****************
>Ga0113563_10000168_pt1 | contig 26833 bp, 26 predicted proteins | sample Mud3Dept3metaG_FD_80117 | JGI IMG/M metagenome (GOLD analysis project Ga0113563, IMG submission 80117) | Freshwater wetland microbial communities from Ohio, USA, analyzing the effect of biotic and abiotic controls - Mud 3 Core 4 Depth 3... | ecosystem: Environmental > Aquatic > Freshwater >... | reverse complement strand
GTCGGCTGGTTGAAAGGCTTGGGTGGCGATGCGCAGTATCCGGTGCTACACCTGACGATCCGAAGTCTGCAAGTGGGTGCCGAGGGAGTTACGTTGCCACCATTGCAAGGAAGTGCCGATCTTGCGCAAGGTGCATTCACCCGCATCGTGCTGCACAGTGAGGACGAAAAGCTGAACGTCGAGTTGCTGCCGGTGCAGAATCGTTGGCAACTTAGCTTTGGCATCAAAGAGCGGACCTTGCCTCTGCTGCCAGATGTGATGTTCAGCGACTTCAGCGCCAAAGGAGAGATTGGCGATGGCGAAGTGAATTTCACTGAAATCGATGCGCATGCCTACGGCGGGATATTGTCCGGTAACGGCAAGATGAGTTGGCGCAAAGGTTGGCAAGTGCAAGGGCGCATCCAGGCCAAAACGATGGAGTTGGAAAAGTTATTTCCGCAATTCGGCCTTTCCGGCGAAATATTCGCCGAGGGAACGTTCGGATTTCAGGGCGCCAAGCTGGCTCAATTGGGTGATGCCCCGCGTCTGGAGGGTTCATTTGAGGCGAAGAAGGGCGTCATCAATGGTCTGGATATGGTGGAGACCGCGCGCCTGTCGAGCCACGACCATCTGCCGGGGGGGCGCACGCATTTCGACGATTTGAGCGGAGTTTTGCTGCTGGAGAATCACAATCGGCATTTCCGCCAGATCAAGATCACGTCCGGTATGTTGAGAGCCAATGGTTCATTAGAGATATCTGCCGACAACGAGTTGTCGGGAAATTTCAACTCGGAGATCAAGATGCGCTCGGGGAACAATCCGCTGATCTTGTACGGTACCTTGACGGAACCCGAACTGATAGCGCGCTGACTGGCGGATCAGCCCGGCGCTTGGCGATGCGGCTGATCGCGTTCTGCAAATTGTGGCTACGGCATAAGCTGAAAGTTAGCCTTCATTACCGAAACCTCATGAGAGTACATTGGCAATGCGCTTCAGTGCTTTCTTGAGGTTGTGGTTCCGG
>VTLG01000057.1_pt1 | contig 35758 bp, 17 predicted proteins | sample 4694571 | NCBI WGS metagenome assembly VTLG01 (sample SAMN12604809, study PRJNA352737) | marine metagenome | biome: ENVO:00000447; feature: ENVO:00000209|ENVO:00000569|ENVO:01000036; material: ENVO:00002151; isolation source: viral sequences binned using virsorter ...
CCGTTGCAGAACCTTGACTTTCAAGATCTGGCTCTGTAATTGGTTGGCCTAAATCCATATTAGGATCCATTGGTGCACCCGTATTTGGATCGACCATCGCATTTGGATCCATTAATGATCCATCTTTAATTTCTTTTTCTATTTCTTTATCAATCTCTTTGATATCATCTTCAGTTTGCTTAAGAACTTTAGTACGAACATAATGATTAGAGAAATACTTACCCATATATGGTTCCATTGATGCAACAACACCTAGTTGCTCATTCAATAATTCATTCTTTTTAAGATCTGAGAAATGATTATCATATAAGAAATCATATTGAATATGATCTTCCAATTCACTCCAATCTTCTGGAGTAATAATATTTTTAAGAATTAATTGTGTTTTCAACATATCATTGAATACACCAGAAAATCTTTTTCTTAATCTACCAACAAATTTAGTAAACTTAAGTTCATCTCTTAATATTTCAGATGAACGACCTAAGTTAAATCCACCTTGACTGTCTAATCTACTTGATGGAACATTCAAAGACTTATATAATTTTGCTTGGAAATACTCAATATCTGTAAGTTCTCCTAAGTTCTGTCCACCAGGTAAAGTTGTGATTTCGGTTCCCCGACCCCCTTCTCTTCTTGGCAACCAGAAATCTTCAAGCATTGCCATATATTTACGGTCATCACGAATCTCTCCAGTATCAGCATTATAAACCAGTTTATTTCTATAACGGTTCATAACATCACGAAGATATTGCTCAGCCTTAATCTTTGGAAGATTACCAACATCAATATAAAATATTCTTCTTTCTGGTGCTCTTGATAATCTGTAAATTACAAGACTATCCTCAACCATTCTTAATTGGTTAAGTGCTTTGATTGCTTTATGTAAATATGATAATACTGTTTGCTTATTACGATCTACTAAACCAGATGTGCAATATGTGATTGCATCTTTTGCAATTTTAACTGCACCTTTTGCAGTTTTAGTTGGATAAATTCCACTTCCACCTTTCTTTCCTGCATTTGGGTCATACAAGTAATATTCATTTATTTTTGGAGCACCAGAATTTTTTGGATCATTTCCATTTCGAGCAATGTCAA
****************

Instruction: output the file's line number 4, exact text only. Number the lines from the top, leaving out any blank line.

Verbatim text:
CCGTTGCAGAACCTTGACTTTCAAGATCTGGCTCTGTAATTGGTTGGCCTAAATCCATATTAGGATCCATTGGTGCACCCGTATTTGGATCGACCATCGCATTTGGATCCATTAATGATCCATCTTTAATTTCTTTTTCTATTTCTTTATCAATCTCTTTGATATCATCTTCAGTTTGCTTAAGAACTTTAGTACGAACATAATGATTAGAGAAATACTTACCCATATATGGTTCCATTGATGCAACAACACCTAGTTGCTCATTCAATAATTCATTCTTTTTAAGATCTGAGAAATGATTATCATATAAGAAATCATATTGAATATGATCTTCCAATTCACTCCAATCTTCTGGAGTAATAATATTTTTAAGAATTAATTGTGTTTTCAACATATCATTGAATACACCAGAAAATCTTTTTCTTAATCTACCAACAAATTTAGTAAACTTAAGTTCATCTCTTAATATTTCAGATGAACGACCTAAGTTAAATCCACCTTGACTGTCTAATCTACTTGATGGAACATTCAAAGACTTATATAATTTTGCTTGGAAATACTCAATATCTGTAAGTTCTCCTAAGTTCTGTCCACCAGGTAAAGTTGTGATTTCGGTTCCCCGACCCCCTTCTCTTCTTGGCAACCAGAAATCTTCAAGCATTGCCATATATTTACGGTCATCACGAATCTCTCCAGTATCAGCATTATAAACCAGTTTATTTCTATAACGGTTCATAACATCACGAAGATATTGCTCAGCCTTAATCTTTGGAAGATTACCAACATCAATATAAAATATTCTTCTTTCTGGTGCTCTTGATAATCTGTAAATTACAAGACTATCCTCAACCATTCTTAATTGGTTAAGTGCTTTGATTGCTTTATGTAAATATGATAATACTGTTTGCTTATTACGATCTACTAAACCAGATGTGCAATATGTGATTGCATCTTTTGCAATTTTAACTGCACCTTTTGCAGTTTTAGTTGGATAAATTCCACTTCCACCTTTCTTTCCTGCATTTGGGTCATACAAGTAATATTCATTTATTTTTGGAGCACCAGAATTTTTTGGATCATTTCCATTTCGAGCAATGTCAA